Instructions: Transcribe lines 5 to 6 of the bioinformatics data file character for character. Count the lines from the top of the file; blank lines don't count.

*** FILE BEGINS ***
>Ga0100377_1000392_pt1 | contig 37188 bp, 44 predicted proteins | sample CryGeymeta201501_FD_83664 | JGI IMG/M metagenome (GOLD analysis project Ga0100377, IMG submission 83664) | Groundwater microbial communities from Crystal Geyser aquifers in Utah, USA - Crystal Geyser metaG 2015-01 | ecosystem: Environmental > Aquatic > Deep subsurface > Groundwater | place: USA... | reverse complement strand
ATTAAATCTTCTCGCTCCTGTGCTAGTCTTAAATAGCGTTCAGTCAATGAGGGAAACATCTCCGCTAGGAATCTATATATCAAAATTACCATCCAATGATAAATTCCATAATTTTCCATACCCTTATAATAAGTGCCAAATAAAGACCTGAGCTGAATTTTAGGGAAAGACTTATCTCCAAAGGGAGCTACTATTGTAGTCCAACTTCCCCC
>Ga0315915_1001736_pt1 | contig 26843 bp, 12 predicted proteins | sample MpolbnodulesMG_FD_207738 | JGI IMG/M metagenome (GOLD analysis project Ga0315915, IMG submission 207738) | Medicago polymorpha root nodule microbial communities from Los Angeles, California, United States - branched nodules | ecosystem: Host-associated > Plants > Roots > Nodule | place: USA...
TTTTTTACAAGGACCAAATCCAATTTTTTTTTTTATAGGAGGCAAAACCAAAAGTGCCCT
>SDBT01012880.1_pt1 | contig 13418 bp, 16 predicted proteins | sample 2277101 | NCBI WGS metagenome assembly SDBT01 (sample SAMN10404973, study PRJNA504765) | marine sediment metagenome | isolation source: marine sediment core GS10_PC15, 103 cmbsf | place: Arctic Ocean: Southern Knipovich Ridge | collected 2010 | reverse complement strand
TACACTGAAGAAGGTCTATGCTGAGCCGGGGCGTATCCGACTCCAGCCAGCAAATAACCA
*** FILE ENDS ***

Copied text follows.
>SDBT01012880.1_pt1 | contig 13418 bp, 16 predicted proteins | sample 2277101 | NCBI WGS metagenome assembly SDBT01 (sample SAMN10404973, study PRJNA504765) | marine sediment metagenome | isolation source: marine sediment core GS10_PC15, 103 cmbsf | place: Arctic Ocean: Southern Knipovich Ridge | collected 2010 | reverse complement strand
TACACTGAAGAAGGTCTATGCTGAGCCGGGGCGTATCCGACTCCAGCCAGCAAATAACCA